It’s not unusual for people who work together to become romantically attracted to each other and settle down. My own workplace has been the site of several unions – which have also produced little ones who may become future public radio employees. But what about when one person in the couple is the head of the department where the two work?
I asked newly-appointed Minneapolis Police Chief Janee Harteau if her longtime relationship with Sgt. Holly Keegel posed any potential conflicts of interest.
“Absolutely not,” said Harteau. “It doesn’t as chief and it hasn’t all the way through my career. We both started as police officers together. And we both have high integrity in what we do.”
Harteau, a 25-year veteran of the force, has been in several different leadership positions throughout her career. I also asked Harteau if any policies would have to be altered in the event that her partner were up for a promotion or discipline. Harteau said she’s already had conversations with the City Attorney’s office and HR about how to avoid those situations.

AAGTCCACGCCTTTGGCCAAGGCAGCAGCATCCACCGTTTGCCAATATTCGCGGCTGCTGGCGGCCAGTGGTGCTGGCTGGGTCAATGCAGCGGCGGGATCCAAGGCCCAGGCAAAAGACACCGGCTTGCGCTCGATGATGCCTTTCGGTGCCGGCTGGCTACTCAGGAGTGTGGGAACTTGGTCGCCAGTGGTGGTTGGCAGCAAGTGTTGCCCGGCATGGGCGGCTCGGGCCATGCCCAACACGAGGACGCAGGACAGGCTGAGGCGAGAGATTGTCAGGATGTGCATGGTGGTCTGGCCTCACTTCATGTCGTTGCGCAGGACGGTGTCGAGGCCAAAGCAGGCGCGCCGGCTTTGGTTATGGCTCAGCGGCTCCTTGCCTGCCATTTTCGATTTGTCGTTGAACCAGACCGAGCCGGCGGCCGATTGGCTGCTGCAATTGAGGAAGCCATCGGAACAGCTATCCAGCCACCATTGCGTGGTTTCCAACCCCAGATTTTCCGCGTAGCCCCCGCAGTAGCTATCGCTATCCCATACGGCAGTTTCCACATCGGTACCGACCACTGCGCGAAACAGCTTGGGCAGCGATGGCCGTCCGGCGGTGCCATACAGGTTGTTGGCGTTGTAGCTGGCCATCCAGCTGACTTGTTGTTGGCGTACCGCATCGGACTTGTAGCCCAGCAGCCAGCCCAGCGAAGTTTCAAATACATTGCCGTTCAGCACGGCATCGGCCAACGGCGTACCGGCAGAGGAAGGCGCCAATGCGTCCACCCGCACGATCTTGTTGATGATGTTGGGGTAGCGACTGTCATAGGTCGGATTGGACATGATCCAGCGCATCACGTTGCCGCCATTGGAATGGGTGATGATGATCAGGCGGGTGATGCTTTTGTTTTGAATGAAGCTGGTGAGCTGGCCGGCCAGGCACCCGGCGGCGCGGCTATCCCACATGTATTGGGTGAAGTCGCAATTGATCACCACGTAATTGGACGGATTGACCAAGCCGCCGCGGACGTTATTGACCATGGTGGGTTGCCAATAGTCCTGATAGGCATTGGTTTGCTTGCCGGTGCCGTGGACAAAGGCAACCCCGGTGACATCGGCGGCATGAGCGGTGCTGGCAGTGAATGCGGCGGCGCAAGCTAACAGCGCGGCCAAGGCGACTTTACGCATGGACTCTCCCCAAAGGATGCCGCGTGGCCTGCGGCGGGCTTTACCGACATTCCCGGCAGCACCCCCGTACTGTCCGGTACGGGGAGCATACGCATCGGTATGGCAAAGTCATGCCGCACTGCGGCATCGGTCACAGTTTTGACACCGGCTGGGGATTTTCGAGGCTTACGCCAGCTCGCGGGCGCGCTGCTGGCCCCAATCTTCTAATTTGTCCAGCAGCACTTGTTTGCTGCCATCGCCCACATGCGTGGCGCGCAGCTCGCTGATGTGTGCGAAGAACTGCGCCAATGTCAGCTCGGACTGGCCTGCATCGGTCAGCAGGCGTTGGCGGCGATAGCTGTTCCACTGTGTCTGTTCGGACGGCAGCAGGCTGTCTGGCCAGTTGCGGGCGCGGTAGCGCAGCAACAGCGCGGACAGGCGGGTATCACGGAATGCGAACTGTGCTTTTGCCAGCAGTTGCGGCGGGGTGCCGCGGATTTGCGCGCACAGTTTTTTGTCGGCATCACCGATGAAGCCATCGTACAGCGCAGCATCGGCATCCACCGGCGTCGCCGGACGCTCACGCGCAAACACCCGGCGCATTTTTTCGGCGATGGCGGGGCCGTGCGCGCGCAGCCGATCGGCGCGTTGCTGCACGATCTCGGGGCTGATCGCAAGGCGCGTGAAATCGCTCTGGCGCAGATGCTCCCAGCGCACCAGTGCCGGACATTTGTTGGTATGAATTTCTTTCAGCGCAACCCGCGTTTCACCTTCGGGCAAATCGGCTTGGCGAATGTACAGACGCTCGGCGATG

City attorney Peter Ginder says he did not speak with Harteau about the matter, but told me that the city’s nepotism policy does allow for such relationships as long as one partner is not the direct supervisor of the other. And he says there are several layers of management between Sgt. Keegel and Chief Harteau. Ginder says discipline and other decisions can be handled by police executive officers other than the chief.
Harteau and Keegel have authored two books on self-defense together. They served as patrol partners in the early ’90s.